Wow. Our experiment is off to a great start—let's see if we can finish it off sooner than expected.
Perhaps smarting from the Florida state legislature's war on bestiality and droopy drawers, Arizona has fired a fresh salvo in the battle for the title of America's craziest state.
A new law that Republican Gov. Jan Brewer signed in late April authorizes the construction of a border fence along the state's border with Mexico to halt the influx of undocumented immigrants from Mexico. But there's a catch: Because the state has no money, it plans to finance construction solely through private donations and then use prison labor to build the wall on the cheap. The first order of a business is to set up a website to plug the project. From the Associated Press:
"We're going to build this site as fast as we can, and promote it, and market the heck out of it," said [Steve] Smith, a first-term Republican senator...
Part of the marketing pitch for donations could include providing certificates declaring that individual contributors "helped build the Arizona wall," Smith said. "I think it's going to be a really, really neat thing."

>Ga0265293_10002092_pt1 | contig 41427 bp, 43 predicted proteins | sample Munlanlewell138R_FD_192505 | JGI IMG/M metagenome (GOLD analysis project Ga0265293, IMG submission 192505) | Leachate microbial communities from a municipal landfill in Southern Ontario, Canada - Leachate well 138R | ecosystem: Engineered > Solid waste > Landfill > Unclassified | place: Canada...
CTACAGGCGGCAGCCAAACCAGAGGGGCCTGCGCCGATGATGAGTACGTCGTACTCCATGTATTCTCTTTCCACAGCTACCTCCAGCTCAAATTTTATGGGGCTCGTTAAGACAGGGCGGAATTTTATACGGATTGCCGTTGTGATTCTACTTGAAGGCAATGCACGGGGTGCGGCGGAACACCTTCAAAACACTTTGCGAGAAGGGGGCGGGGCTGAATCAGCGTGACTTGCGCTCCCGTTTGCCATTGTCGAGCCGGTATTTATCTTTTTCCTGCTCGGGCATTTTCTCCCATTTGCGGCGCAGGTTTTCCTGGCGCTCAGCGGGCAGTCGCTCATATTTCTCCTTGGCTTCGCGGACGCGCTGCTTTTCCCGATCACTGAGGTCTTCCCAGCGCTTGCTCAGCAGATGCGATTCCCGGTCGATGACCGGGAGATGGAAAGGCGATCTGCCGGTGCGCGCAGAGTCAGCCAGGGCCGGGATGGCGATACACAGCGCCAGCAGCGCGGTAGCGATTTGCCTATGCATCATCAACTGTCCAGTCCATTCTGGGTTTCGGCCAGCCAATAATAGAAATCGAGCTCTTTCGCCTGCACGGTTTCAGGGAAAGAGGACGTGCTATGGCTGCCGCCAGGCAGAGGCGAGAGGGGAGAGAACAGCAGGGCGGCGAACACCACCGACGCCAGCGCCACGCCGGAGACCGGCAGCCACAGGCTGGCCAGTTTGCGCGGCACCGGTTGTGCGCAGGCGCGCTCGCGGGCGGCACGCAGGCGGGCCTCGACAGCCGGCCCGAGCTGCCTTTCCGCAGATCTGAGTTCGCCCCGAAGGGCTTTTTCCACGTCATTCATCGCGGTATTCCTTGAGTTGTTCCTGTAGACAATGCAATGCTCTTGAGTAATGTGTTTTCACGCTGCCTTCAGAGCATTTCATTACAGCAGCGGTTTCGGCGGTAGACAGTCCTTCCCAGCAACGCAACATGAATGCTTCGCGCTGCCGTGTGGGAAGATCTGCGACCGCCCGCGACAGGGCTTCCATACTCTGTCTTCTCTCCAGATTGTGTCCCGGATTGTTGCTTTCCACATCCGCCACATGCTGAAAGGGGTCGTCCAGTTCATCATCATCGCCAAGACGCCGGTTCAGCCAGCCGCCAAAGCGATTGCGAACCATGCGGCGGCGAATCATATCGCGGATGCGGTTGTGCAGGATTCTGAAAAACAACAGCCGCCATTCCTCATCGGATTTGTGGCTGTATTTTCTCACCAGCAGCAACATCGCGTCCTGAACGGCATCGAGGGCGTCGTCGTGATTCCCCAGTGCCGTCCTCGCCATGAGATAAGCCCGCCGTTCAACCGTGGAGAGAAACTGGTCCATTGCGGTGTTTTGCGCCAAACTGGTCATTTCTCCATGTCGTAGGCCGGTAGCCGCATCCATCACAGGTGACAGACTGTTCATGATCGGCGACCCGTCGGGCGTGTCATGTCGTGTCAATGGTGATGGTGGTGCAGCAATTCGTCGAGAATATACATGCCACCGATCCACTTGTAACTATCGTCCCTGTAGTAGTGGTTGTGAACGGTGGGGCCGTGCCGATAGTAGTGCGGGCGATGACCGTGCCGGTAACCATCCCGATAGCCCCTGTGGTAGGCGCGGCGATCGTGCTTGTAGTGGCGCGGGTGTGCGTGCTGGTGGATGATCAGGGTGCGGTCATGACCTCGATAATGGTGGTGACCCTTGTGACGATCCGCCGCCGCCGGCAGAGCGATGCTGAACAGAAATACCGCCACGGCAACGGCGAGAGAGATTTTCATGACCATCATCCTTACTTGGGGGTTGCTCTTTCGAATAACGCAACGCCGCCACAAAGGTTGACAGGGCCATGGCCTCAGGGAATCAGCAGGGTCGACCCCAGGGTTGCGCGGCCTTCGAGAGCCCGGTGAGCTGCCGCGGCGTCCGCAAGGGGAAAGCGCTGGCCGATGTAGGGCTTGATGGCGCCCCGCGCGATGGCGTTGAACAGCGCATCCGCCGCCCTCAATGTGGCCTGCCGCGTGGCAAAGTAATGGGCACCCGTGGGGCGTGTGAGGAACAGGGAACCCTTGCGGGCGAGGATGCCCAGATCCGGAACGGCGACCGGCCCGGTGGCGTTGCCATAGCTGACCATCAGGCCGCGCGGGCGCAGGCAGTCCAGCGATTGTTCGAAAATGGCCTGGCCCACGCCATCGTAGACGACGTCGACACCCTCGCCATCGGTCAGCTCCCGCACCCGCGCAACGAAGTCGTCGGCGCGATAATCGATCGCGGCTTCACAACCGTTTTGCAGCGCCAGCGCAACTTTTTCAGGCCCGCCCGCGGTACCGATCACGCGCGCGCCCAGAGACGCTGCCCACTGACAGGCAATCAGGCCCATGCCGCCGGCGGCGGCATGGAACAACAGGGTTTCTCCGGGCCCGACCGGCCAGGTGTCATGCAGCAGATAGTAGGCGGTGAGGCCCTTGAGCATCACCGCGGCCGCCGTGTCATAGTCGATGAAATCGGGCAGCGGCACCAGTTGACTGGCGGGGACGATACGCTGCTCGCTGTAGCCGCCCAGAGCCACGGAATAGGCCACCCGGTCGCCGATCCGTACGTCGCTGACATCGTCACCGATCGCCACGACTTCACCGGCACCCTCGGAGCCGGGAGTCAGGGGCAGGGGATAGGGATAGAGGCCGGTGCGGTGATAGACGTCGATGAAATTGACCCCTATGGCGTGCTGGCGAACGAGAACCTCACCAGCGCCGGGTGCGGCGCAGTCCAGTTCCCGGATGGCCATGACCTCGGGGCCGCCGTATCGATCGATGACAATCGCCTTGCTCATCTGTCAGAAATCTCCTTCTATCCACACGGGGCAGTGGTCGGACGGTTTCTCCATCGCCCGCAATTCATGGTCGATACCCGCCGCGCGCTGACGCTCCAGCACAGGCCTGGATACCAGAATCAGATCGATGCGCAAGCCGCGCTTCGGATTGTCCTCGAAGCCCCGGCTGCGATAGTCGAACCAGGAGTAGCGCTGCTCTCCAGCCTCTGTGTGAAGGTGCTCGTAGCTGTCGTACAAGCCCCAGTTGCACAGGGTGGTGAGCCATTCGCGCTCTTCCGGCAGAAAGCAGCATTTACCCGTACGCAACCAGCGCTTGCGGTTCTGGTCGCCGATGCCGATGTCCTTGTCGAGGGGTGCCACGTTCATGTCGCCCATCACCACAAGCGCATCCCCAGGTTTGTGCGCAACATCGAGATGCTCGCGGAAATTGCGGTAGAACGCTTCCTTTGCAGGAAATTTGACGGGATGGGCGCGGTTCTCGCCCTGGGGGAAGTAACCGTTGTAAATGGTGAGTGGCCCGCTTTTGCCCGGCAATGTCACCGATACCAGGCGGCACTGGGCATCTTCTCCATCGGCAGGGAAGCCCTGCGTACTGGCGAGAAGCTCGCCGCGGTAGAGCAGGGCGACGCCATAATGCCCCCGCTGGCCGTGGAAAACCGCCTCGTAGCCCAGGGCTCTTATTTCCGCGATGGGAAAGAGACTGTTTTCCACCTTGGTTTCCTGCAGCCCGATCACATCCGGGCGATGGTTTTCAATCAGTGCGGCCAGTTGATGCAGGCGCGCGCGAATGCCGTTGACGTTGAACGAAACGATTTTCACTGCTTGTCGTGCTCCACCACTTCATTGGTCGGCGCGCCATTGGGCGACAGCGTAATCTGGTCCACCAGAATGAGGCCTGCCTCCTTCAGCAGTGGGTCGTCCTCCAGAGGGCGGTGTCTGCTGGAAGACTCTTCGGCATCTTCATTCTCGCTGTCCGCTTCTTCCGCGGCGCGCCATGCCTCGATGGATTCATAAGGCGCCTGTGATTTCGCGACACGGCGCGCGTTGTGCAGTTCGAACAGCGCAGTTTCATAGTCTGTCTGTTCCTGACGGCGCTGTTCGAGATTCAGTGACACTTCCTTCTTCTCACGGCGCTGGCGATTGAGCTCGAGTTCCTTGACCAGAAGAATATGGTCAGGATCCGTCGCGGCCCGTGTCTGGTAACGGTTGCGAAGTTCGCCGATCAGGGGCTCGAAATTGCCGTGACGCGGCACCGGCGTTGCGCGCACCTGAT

Totally. There's some key context missing here, though. Namely: This isn't the first time Arizona has tried soliciting donations to carry out state business. In 2010, faced with an extraordinary budget deficit due to the deflated housing bubble and some pretty terrible legislating, the legislature passed a new law that sought to balance the budget by kindly asking citizens to donate money to the "I Didn't Pay Enough Fund" (their phrase, not mine). If, as the name suggests, you feel like you haven't paid enough in taxes, you can choose to pay a little bit extra, which the state will then put to good use—say, for buying tanks to break up cockfighting rings. Per the Phoenix New Times, the bill is expected to chip about $2,500 off of the $2.5 billion state deficit, leaving only $2.4999975 billion to go. Baby steps, people; baby steps.